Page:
The beauty of origami
A friend told me once how much she loved origami, the art, the skill and the transcendence of folding paper. She is an Aquarian so I humored her. One birthday I went searching for unusual books on origami and discovered a veritable cornucopia of folded paper life. And death as it turns out. There were even guides on origami skulls, skeletons, spooks and specters.
I choose the ones that had water themes as she is a lover of all things water borne and is quite like that element, fluid, ebbing and flowing, graceful and changeable. Delight seemed to follow her home on that gift giving day as she hugged her potential sea friends to her chest and smiled her mermaid smile.
I haven’t thought about it since. Until today.
One week ago my youngest son was unfolded from his lovely, 22 year old boy man shape and refolded into a broken and misshapen wounded thing shape. The origami of a car accident. For a week I have watched while pain made permanent creases in his psyche. And in mine.
During the week I folded a new shape for myself. And I saw that others did the same. Rather different from my friend’s watery wonderland, my shape and the shape of my emerging world was the Garden of Eden with water restrictions. Dry, dusty and unrelentingly hot. I allowed the long moments of bedside contemplation to give shape to the unnamed landscape. Over the days it folded and refolded many times finally creating a kind of softness to the creases so that they had more ‘give’.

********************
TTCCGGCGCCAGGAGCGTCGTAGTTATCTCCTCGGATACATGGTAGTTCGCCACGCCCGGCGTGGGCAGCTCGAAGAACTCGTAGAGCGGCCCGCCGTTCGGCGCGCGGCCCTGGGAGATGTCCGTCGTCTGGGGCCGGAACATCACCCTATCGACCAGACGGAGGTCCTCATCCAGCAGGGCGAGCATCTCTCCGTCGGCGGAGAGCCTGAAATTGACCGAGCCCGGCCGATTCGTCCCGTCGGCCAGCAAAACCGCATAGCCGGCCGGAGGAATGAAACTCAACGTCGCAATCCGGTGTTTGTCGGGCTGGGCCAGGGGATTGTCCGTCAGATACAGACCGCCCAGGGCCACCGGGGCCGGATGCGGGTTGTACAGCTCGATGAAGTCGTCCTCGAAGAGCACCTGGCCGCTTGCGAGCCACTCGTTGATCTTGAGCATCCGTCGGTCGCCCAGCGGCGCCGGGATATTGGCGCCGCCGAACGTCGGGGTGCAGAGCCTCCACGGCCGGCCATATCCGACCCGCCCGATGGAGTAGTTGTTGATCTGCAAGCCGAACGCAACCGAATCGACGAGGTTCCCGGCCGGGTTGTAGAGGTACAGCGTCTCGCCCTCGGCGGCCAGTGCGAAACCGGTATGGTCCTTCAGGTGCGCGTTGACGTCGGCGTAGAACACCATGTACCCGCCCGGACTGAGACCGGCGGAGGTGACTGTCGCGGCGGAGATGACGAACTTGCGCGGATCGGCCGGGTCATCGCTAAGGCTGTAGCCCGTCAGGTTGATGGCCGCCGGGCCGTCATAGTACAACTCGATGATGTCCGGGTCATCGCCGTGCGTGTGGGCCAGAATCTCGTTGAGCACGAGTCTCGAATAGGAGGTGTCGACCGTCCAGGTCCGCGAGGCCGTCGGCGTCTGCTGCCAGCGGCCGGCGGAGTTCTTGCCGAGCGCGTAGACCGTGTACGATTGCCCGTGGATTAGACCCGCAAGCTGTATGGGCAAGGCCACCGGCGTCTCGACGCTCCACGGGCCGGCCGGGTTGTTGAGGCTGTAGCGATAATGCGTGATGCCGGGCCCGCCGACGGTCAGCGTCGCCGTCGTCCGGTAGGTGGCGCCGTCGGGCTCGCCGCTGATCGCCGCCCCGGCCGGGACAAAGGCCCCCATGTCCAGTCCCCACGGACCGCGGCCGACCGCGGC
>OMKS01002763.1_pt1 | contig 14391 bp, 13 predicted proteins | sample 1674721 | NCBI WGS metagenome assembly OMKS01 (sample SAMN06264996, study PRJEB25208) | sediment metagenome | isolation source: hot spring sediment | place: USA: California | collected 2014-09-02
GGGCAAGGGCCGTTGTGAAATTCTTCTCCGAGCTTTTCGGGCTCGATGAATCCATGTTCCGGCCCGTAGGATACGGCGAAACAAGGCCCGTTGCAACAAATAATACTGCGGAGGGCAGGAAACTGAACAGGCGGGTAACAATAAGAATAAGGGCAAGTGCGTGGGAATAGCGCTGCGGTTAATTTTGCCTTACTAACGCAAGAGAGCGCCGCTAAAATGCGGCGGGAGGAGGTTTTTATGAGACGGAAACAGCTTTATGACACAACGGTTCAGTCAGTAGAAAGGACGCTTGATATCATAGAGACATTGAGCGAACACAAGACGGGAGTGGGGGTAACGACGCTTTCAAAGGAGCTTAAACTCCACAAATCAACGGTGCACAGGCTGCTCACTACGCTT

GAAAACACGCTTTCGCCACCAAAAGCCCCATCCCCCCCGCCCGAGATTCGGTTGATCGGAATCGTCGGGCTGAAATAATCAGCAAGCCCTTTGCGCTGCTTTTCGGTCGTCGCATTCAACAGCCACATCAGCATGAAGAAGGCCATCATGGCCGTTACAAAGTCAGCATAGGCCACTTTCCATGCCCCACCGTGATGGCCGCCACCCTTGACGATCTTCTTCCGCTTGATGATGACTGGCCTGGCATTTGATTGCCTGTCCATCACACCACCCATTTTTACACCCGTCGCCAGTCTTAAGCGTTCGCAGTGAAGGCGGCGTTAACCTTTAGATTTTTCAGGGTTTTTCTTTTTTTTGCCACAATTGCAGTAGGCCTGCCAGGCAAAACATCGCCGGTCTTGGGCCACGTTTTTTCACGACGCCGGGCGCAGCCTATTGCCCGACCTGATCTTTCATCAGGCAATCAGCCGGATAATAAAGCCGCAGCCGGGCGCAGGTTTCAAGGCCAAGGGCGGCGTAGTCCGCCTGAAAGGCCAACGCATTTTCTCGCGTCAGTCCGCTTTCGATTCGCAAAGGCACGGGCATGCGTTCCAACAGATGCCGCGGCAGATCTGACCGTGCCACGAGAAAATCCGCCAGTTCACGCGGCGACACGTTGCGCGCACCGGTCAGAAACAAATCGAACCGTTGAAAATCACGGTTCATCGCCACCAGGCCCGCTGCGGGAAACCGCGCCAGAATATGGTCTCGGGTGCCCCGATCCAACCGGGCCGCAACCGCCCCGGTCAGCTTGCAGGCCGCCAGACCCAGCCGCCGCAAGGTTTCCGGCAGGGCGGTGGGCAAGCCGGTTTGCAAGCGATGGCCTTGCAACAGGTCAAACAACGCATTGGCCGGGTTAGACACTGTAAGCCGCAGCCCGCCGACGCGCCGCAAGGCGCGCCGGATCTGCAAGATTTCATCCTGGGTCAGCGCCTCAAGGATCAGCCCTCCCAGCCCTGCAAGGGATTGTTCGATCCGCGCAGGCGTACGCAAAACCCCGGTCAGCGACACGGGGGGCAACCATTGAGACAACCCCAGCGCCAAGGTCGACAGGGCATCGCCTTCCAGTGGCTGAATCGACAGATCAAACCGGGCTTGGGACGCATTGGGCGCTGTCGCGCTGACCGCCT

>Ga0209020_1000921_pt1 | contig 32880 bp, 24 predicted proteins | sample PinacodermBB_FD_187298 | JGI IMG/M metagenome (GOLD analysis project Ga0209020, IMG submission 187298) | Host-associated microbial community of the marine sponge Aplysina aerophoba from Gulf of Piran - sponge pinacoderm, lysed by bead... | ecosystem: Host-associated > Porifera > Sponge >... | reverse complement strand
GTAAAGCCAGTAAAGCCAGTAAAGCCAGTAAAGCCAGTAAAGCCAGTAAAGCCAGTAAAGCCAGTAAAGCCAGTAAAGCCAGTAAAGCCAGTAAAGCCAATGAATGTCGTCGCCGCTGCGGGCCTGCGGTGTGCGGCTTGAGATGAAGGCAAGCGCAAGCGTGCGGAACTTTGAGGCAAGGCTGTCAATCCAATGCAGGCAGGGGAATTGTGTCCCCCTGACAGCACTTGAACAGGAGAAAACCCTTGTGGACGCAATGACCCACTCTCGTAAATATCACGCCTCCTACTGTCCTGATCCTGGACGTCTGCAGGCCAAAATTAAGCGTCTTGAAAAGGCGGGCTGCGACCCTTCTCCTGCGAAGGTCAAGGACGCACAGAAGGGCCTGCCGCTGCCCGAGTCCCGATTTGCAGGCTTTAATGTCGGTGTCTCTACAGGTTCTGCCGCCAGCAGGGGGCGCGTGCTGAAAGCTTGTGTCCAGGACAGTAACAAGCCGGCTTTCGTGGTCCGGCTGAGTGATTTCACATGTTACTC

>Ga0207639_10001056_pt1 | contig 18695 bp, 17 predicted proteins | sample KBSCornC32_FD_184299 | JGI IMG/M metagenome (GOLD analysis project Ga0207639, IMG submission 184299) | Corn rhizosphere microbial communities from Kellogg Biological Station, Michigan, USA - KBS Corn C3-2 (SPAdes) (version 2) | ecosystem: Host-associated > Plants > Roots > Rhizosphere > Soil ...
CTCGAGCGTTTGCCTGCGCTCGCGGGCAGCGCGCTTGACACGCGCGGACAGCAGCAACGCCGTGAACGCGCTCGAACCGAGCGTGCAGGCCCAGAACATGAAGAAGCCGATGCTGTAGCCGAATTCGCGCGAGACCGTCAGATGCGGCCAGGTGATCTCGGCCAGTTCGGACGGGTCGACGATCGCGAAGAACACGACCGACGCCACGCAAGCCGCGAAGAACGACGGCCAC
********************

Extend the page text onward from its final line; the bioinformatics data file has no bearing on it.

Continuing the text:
I guess it’s the creases I find so interesting as the shapes can change in a moment. We all had a baby shape once, even an embryo and a foetus shape, even maybe the shape of our conception and perhaps a previous life shape. It’s just a shape. Each of those shapes left creases.. I don’t like to think that all the work of folding and unfolding and refolding hasn’t left a mark.
We are all looking at our creases today. And how the week refolded us. Youngest son gets to change shape again into shuffling bear who hunches over his wounded self and waits to heal, and the rest of us look in wonder at the newly created ‘give’ that comes from the shape shifting of sadness, fear, anger and worry.
I remembered being saddened when my youngest son chose to heavily tattoo his body and he said ‘its ok Mum, it’s just the costume we give back to God when we die’. I realise now that he already knew about origami.